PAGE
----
‘Pig Clubs’ were everywhere. Groups of families were encouraged to raise a pig (they had to give up their meager bacon ration – 4 ounces a WEEK, on average) although they could buy a certain amount of concentrated pig food if they wanted; this was a favourite ‘hobby’ of firemen, as they had a fair amount of time on their hands when not out on a call! When the pig (or pigs) were slaughtered – under licence – the family or group shared the meat, although some was sold to the Government at a fixed price.

If you did not feel up to keep and fattening a pig, the last poster encouraged you to place your kitchen scraps (minus metal, glass, etc) in roadside bins where they would be collected by the local Council to aid pig production. Coming from a family used to raising pigs, I can tell you that the populace should have been warned NOT to place rhubarb, coffee grounds, tea leaves, and any roots or seeds of the Brassica family in that ‘pig bin’ (these will all cause digestive problems). By the way, the likelihood of you actually HAVING any kitchen scraps was very small, in a country where it was illegal to throw away a crust of bread!

I do so hope that this has given you a little insight into the work of the Ministry of Information during WW2. I shall leave you with an example of an average wartime ration (remember that bread was freely available – although rationed AFTER the war). Fruits and vegetables in season were also freely available, IF you could find them locally.

Meat circa 1 lb 3oz
Sugar 8oz
Cheese 1oz
Butter 2oz
Margarine 4oz
Tea 2oz
Lard 2oz
Candy 2oz
Preserves (includes jams, jellies) 2oz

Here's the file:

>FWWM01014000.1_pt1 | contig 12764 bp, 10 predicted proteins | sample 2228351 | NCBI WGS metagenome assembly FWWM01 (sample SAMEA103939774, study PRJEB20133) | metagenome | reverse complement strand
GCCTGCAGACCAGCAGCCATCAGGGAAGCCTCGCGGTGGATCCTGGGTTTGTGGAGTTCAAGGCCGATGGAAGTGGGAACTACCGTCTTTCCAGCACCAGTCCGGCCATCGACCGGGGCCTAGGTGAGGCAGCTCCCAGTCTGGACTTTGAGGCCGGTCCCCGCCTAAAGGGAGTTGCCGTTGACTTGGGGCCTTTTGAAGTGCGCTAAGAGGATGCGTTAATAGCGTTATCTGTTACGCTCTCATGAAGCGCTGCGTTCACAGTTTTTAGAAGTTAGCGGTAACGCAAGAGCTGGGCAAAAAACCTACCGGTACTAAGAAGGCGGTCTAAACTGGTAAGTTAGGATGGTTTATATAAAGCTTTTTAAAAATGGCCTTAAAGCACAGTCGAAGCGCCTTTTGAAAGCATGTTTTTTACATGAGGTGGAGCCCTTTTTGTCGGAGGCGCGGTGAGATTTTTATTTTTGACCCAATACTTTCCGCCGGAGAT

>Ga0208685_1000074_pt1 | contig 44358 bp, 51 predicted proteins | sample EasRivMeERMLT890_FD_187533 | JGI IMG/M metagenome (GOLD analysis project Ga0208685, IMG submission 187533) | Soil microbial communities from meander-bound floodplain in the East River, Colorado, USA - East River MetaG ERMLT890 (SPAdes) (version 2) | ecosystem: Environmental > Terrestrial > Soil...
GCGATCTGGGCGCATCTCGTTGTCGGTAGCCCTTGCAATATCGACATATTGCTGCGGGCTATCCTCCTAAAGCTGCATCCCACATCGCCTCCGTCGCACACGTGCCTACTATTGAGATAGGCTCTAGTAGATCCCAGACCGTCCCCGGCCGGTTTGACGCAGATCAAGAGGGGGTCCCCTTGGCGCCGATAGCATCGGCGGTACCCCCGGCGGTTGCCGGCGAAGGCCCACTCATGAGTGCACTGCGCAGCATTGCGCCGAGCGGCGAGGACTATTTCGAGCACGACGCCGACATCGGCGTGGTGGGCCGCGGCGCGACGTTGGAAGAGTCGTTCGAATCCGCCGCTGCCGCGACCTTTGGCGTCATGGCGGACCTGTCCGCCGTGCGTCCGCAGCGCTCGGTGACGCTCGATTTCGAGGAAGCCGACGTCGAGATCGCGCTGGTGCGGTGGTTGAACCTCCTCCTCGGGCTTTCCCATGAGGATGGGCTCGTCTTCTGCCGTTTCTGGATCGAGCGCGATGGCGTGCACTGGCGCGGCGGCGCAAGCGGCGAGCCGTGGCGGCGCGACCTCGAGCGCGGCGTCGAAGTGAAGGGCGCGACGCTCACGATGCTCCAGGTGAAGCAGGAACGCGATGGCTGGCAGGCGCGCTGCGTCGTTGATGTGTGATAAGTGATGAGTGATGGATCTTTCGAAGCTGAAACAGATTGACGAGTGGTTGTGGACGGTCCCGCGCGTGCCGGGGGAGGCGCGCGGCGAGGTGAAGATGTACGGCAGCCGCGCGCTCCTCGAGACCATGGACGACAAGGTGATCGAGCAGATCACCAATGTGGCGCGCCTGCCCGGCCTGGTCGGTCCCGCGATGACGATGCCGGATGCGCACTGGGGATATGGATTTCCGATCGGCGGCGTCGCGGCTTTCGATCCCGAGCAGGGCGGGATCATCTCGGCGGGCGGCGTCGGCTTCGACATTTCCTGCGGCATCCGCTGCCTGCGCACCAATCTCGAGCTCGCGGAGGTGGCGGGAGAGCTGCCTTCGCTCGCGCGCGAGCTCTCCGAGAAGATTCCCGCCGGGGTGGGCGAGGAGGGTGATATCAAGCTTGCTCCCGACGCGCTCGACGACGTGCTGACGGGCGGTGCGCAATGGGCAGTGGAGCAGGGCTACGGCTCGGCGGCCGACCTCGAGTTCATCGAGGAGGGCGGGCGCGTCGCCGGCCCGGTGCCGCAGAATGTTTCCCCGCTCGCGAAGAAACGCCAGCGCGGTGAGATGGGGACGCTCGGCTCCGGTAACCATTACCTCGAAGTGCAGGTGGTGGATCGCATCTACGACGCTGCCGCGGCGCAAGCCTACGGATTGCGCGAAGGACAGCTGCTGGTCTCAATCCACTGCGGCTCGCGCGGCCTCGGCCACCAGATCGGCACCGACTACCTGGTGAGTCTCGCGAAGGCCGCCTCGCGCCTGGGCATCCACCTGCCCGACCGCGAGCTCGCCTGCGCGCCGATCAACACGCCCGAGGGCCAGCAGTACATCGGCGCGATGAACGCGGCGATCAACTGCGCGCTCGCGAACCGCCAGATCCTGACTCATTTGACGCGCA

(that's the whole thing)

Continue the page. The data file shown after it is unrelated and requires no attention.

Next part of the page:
Egg (if available) – one, or dried egg equivalent
Milk (if available) 3 pints, plus 1 pint dried equivalent

Plus six ‘personal points’ towards canned/dried foods

This ration was laid out on a table for Winston Churchill to inspect. He said that it seemed quite adequate for a day….a civil servant gently reminded him that this was for a WEEK! Apparently, Winnie was visibly shaken.

I – and my family – are eternally grateful to an elderly couple in South Dakota who sent a constant stream of care packages to my Mother (my brother was a babe in arms during the Battle of Britain). Both she and Pops were firmly convinced that they would not have made it, otherwise. So, thank you America!!

Oh, and the photograph of the facsimile poster was taken at the Midland Railway, Butterley.

http://bit.ly/TPMFund

http://peoplesmosquito.org.uk

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5 comments on “British propaganda on the Home Front – WW2 posters”

  1. Bringing history to life and placing the reader into the moment, Ross, you have outdone yourself with this post. How did the South Dakota family know of yours, if you know? The rations so seem spare, very much so. Thanks again for giving the insight — well done!

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    • It so happened that a church in Miller, South Dakota asked for volunteers amongst its members who would be willing to send parcels to families connected with a randomly chosen church in the U.K. My brother was less than 3 months old at the time, and the parcels contained baby clothes, toys, canned goods and more. When I arrived, there was a service in South Dakota at the same time as my baptismal service in Derbyshire, and I found myself with American godparents! I still have a copy of a book my godmother wrote, and a lace handkerchief in the shape of the state of South Dakota!

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  2. Excellent post, Ross! Although we were not bombed as heavily as London and the Midlands, industrial centres in North-East England came under attack early in the War. We spent many nights in our back garden Anderson air raid shelter, but Teesside and Tyneside children were not evacuated to the rural areas. I still have my last Ration Book, issued in 1954!

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  3. I remember Pops telling me of going firewatching, and seeing Sheffield (to the north of us) being bombed heavily; that’s one thing you can’t do, shut down a blast furnace when the air raid siren goes – that makes them grand targets! There was a searchlight sited on some high ground to the north of the village, and one night in 1940, a Heinkel III dove down the beam and machine gunned the crew. PoW Camp No. 13, at Swanwick Hayes (about 3 miles away) where my Uncle Eric was part of the Army detachment, was the one that Oberleutnant Franz Von Werra (‘The One That Got Away’) escaped from.